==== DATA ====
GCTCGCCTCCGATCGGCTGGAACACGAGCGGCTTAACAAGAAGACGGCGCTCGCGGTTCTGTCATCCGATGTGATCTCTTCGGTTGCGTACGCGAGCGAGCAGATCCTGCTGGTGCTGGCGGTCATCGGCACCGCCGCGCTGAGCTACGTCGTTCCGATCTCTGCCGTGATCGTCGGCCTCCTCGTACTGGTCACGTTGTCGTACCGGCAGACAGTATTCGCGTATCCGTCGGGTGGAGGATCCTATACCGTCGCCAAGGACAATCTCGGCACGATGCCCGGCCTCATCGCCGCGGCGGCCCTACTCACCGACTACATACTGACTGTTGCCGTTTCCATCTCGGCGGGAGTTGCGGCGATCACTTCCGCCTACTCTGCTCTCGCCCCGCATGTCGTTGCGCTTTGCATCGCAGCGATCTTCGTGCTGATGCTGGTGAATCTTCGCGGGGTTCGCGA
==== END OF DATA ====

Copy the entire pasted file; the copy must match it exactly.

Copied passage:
GCTCGCCTCCGATCGGCTGGAACACGAGCGGCTTAACAAGAAGACGGCGCTCGCGGTTCTGTCATCCGATGTGATCTCTTCGGTTGCGTACGCGAGCGAGCAGATCCTGCTGGTGCTGGCGGTCATCGGCACCGCCGCGCTGAGCTACGTCGTTCCGATCTCTGCCGTGATCGTCGGCCTCCTCGTACTGGTCACGTTGTCGTACCGGCAGACAGTATTCGCGTATCCGTCGGGTGGAGGATCCTATACCGTCGCCAAGGACAATCTCGGCACGATGCCCGGCCTCATCGCCGCGGCGGCCCTACTCACCGACTACATACTGACTGTTGCCGTTTCCATCTCGGCGGGAGTTGCGGCGATCACTTCCGCCTACTCTGCTCTCGCCCCGCATGTCGTTGCGCTTTGCATCGCAGCGATCTTCGTGCTGATGCTGGTGAATCTTCGCGGGGTTCGCGA